The results so far highlighted pre-tax returns, but many types of investors face taxes on dividends and capital gains. In the US, dividends tend to be taxed higher than capital gains, especially compared to when stocks are held longer than one year. A US investor in the highest tax bracket would have generated significantly lower post-tax return per annum with equity income funds than by simply holding the S&P 500.
TAX-OPTIMIZING EQUITY PORTFOLIOS
Given that dividends are typically unattractive from a taxation perspective, investors may consider creating equity portfolios that are more tax-efficient. Although we could create a portfolio with stocks that pay zero dividends, this would result in a significant tracking error to the S&P 500. We therefore create a portfolio that selects stocks that pay little or no dividends, where the dividend yield is substantially below that of the stock market and a dividend strategy.
We observe that the low dividend-strategy approximately generated the same pre-tax return per annum as the stock market in the US from 2008 to 2018, but more favourably on a post-tax basis. The difference to a dividend strategy accumulates to more than 1% per annum when comparing post-tax returns.
It is worth noting that the difference between pre- and post-tax returns, i.e. the tax loss, has decreased in the last decade compared to prior periods. Dividend yields have decreased along bond yields over the last 30 years and the S&P 500 currently yields less than 2%, in contrast to above 3% in the 1980s. Similarly, dividend taxes were significantly reduced over time and are currently a maximum of 20%. Investors still benefit from structuring portfolios tax-efficiently, but far less than historically.
Investors interested in maximizing post-tax returns might consider the low-dividend strategy attractive, but we should highlight that the portfolio differs substantially from the stock market.
We can analyse the portfolios by the sector exposures, which shows that the dividend strategy overweights utilities, real estate, and staples, while it underweights technology, healthcare, and consumer discretionary stocks. Unsurprisingly, the low-dividend strategy exhibits the opposite over- and underweights.
These sectors biases are structural given industry characteristics. They don’t represent additional risks compared to plain beta, simply different risks. The dividend portfolio underperformed in recent years given an underweight to technology stocks, but might outperform if the sentiment towards technology stocks changes. Inversely, a low-dividend strategy would suffer in such a scenario.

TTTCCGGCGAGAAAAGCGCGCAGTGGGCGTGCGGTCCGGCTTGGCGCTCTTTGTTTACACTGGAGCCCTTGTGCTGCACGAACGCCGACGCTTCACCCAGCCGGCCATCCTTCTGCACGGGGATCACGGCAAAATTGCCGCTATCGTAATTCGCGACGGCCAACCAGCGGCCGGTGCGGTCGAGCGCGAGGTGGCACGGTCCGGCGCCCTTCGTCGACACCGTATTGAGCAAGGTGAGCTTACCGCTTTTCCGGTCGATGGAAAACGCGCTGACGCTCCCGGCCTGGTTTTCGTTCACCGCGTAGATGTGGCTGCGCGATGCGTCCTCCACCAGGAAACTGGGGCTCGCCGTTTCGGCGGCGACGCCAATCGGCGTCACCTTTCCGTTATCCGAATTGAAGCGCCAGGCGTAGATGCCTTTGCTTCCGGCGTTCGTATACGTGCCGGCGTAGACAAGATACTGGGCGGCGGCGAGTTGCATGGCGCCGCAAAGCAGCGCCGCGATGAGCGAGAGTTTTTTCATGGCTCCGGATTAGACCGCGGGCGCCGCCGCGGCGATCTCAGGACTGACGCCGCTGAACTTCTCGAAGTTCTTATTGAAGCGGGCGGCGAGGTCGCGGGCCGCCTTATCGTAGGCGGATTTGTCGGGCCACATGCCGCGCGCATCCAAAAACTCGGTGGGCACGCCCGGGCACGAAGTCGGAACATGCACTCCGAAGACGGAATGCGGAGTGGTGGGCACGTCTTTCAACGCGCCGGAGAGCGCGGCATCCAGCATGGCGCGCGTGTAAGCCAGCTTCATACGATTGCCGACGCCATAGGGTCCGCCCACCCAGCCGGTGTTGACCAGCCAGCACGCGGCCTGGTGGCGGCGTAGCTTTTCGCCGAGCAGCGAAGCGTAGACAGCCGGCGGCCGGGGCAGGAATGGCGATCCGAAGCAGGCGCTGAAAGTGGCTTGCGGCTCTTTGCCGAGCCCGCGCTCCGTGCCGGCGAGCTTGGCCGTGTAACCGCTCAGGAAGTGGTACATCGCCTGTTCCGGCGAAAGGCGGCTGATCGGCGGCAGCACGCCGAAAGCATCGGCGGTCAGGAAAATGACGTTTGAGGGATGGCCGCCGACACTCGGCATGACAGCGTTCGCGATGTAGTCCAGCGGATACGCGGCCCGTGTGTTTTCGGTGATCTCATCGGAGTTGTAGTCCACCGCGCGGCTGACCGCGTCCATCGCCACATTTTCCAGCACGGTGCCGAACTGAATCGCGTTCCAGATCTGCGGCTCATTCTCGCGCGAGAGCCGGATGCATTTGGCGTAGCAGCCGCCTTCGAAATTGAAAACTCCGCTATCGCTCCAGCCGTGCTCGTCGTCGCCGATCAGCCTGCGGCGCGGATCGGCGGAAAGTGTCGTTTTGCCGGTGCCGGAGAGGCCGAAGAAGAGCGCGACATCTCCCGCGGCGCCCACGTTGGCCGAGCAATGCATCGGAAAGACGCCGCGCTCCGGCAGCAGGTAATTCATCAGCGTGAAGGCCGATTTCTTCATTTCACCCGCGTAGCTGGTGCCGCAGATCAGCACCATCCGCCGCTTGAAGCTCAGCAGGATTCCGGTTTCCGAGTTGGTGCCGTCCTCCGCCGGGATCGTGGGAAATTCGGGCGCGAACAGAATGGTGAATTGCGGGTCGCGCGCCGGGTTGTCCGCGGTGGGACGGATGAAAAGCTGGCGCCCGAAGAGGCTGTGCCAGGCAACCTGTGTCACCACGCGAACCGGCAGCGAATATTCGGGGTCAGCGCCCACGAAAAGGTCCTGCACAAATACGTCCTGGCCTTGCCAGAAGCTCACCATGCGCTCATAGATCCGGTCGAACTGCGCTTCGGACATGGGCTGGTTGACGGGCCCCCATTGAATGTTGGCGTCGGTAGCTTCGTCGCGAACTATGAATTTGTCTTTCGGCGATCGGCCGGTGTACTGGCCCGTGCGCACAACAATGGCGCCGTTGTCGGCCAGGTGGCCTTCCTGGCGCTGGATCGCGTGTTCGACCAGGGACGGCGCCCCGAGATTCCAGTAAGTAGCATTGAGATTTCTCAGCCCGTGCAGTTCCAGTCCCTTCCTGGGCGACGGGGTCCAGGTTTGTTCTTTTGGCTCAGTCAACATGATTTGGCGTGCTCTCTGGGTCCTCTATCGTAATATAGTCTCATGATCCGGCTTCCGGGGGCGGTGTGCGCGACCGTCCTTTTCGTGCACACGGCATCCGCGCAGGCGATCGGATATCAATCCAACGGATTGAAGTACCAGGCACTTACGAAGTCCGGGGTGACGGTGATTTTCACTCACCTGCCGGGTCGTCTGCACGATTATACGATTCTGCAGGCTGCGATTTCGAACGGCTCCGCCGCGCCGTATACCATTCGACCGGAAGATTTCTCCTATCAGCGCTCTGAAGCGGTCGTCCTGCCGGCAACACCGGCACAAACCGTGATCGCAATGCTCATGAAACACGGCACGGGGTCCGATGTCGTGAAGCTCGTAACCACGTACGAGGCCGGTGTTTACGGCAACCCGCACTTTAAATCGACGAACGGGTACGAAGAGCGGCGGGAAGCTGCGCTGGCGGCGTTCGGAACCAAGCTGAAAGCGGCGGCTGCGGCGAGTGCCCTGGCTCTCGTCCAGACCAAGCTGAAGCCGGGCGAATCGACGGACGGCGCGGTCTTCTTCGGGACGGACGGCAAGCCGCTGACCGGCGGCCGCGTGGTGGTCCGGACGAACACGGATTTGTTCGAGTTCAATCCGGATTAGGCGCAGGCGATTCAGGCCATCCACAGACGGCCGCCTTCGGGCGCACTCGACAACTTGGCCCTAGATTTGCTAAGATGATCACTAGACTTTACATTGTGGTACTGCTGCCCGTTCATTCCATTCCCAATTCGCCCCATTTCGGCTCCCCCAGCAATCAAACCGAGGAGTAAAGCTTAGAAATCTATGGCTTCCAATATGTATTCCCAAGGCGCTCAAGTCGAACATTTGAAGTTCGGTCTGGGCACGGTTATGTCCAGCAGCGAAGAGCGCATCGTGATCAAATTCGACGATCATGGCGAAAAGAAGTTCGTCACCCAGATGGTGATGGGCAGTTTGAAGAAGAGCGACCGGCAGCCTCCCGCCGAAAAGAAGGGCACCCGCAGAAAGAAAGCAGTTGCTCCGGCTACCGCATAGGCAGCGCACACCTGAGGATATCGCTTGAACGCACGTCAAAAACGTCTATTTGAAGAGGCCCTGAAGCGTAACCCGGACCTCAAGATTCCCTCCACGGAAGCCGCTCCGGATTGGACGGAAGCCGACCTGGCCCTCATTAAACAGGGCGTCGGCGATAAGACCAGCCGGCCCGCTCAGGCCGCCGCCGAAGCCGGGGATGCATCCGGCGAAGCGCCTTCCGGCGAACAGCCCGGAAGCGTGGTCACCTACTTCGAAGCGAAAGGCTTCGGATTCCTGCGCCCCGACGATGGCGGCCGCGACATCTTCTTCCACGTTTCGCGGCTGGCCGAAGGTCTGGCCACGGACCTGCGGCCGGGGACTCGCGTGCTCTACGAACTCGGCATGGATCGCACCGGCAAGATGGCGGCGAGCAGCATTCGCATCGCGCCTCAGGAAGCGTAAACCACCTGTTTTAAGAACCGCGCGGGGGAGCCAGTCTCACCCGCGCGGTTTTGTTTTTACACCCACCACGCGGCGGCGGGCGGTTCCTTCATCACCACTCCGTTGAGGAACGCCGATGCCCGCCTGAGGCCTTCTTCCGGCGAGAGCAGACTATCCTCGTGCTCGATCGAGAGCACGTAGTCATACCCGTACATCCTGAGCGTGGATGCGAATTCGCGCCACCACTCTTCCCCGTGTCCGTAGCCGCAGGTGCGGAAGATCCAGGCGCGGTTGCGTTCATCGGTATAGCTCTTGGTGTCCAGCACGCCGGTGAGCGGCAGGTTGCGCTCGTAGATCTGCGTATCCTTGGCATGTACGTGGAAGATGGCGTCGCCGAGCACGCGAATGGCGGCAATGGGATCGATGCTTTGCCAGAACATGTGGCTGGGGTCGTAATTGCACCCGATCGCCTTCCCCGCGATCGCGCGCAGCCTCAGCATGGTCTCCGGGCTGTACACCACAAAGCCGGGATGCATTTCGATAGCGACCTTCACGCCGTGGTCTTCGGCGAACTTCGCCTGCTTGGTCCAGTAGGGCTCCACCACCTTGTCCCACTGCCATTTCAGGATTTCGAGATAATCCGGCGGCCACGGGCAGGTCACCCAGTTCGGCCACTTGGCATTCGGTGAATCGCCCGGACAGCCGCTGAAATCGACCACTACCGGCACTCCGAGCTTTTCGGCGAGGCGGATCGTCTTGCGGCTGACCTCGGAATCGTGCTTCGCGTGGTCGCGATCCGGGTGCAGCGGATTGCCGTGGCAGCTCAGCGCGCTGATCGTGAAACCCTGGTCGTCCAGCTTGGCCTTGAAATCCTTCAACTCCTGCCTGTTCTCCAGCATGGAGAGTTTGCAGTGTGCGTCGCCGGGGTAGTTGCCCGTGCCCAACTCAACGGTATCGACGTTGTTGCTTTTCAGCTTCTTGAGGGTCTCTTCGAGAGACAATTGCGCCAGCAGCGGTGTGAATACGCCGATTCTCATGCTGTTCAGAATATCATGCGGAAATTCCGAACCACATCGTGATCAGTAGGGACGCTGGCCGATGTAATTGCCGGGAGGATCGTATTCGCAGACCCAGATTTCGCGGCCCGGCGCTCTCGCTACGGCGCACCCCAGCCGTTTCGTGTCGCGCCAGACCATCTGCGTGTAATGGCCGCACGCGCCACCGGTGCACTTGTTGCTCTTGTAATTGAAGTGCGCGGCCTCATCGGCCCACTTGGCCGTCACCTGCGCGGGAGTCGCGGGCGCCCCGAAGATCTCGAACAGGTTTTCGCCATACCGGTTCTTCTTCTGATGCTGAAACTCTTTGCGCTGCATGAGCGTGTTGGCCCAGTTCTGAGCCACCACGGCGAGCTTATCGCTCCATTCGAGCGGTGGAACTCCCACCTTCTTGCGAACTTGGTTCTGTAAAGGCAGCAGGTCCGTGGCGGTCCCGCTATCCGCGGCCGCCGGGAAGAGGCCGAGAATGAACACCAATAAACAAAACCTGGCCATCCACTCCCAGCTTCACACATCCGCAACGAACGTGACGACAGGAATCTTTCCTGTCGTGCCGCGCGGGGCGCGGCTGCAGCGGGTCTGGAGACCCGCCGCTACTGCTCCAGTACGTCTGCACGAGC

It is easy to understand why investors like to receive income, but exposure to dividend strategies might be challenged given lower returns, especially on a post-tax basis.
If investors require income, then they can create their own dividends by simply selling shares. Investors frequently forget that each time a stock distributes a dividend, the price approximately decreases by the same amount. There is no difference from a portfolio perspective between a company distributing cash or a stockholder selling a few shares, except from a taxation perspective, which is more favourable for synthetic than normal dividends.
ABOUT THE AUTHOR
Nicolas Rabener is the Managing Director of FactorResearch, which provides quantitative solutions for factor investing. Previously he founded Jackdaw Capital, an award-winning quantitative investment manager focused on equity market neutral strategies. Before that Nicolas worked at GIC (Government of Singapore Investment Corporation) in London focused on real estate investments across the capital structure. He started his career working in investment banking at Citigroup in London and New York. Nicolas holds a Master of Finance from HHL Leipzig Graduate School of Management, is a CAIA charter holder, and enjoys endurance sports (100km Ultramarathon, Mont Blanc, Mount Kilimanjaro).